Vodafone Wins ₹ 20,000 Crore Tax Arbitration Case Against Indian Government

The Permanent Court of Arbitration at The Hague ruled that India’s retrospective demand of ₹22,100 crore as capital gains and withholding tax imposed on the British telecommunication company for a 2007 deal was “in breach of the guarantee of fair and equitable treatment”.

The tribunal, in its ruling, said the government must cease seeking the dues from Vodafone and should also pay over ₹ 40 crore to the company as partial compensation for its legal costs, the source said.

The history

In 2007, Vodafone had acquired a majority stake (67)% in Hutchison Whampoa for $11 billion. Later in the same year, the India government for slapped a demand of ₹ 7,990 crore in capital gains and withholding tax from Vodafone, saying the company should was liable for tax on the acquisition.

In 2012, India’s top court ruled in favour of the telecom provider but the government later that year changed the rules to enable it to tax deals that infamously came to be known as ‘retrospective tax’. In April 2014, Vodafone initiated arbitration proceedings against India.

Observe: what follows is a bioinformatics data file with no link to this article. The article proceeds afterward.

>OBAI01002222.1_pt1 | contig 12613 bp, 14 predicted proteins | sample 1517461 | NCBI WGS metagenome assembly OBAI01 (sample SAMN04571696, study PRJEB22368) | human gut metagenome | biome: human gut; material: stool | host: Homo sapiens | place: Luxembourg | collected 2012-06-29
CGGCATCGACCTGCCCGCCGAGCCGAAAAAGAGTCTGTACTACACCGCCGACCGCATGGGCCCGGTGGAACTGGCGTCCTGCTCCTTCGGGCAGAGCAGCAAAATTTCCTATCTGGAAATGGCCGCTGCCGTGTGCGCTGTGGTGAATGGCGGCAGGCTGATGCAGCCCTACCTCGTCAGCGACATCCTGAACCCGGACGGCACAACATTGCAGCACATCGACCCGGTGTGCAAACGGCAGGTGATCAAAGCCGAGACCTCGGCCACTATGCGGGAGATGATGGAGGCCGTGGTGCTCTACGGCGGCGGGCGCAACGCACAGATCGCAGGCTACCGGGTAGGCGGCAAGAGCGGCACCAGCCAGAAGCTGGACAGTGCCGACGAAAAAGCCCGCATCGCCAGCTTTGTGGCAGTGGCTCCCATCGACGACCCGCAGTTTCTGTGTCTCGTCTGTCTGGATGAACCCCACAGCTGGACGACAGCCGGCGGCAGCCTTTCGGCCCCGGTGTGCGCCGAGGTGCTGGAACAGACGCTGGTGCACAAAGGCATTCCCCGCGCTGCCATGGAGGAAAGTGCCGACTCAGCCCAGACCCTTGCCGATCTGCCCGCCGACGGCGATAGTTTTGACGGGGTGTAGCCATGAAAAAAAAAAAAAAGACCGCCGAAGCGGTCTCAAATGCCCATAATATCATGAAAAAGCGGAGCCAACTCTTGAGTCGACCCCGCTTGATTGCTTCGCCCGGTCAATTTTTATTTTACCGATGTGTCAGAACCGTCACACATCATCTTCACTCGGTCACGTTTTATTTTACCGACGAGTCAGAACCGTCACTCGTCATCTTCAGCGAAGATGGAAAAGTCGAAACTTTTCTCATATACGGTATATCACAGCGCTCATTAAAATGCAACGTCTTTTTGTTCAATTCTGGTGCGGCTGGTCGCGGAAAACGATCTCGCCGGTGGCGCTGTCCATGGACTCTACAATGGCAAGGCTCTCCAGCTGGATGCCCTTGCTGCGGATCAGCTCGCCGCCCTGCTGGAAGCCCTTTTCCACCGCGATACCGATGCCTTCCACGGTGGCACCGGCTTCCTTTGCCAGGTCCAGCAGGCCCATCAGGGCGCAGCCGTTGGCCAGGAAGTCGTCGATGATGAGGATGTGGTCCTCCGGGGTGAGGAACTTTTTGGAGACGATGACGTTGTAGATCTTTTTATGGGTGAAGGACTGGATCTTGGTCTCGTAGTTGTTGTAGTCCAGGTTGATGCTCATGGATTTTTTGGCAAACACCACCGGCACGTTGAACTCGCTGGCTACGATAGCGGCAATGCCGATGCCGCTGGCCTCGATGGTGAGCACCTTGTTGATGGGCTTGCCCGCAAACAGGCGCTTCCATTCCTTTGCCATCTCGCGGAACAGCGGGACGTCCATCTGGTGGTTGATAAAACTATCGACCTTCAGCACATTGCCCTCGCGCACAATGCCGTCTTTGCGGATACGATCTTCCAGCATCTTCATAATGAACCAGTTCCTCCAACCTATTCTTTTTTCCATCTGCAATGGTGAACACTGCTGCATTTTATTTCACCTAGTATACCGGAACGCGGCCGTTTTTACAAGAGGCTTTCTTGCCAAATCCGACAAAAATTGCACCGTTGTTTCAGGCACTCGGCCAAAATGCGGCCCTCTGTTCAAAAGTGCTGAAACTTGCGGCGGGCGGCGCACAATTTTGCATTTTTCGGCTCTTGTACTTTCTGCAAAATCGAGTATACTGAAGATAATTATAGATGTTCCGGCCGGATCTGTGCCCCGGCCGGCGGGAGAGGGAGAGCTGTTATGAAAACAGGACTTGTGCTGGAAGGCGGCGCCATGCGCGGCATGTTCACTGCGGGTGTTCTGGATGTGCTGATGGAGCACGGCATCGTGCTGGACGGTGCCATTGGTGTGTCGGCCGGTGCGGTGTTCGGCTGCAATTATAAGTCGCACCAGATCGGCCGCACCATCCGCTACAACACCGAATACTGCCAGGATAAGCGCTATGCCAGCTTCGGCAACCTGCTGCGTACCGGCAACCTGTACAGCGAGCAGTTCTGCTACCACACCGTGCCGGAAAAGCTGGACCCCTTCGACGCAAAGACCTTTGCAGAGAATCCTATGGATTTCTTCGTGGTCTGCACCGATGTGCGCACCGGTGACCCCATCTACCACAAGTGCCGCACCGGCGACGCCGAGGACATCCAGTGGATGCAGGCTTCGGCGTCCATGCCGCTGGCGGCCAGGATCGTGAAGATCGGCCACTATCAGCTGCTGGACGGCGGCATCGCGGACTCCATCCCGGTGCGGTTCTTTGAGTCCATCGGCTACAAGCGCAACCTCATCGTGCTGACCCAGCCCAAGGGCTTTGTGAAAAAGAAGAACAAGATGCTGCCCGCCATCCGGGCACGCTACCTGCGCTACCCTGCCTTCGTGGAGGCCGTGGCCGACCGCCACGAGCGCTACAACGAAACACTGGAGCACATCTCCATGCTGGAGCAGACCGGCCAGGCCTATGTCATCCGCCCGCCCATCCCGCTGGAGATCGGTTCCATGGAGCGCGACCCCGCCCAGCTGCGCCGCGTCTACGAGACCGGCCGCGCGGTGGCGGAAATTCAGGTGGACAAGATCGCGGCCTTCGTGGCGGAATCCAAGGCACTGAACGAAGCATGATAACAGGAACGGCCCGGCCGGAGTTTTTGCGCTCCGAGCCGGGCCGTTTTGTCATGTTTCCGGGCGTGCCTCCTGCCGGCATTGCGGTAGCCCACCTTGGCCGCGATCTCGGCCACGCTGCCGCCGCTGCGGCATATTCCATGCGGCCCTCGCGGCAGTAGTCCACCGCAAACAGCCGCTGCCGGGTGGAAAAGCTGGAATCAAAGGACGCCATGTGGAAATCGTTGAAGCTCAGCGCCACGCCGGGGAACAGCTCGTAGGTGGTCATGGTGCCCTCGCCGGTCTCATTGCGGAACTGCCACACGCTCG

The Case

By 2014, when all talks and discussions failed, Vodafone Group invoked Clause 9 of the Bilateral Investment Treaty (BIT) signed between India and the Netherlands in 1995. In 1995, India and the Netherlands had signed a BIT for promotion and protection of investment by companies of each country in the other’s jurisdiction.

The key decision factors

Court of Arbitration concluded that there was a clear violation of the BIT and the United Nations Commission on International Trade Law (UNCITRAL), and ruled the decision in favour of Vodaphone.

In its ruling, the arbitration tribunal also said that now since it had been established that India had breached the terms of the agreement, it must now stop efforts to recover the said taxes from Vodafone.

The tribunal, in its ruling, said the government must cease seeking the dues from Vodafone and should also pay over ₹ 40 crore to the company as partial compensation for its legal costs, the source said.

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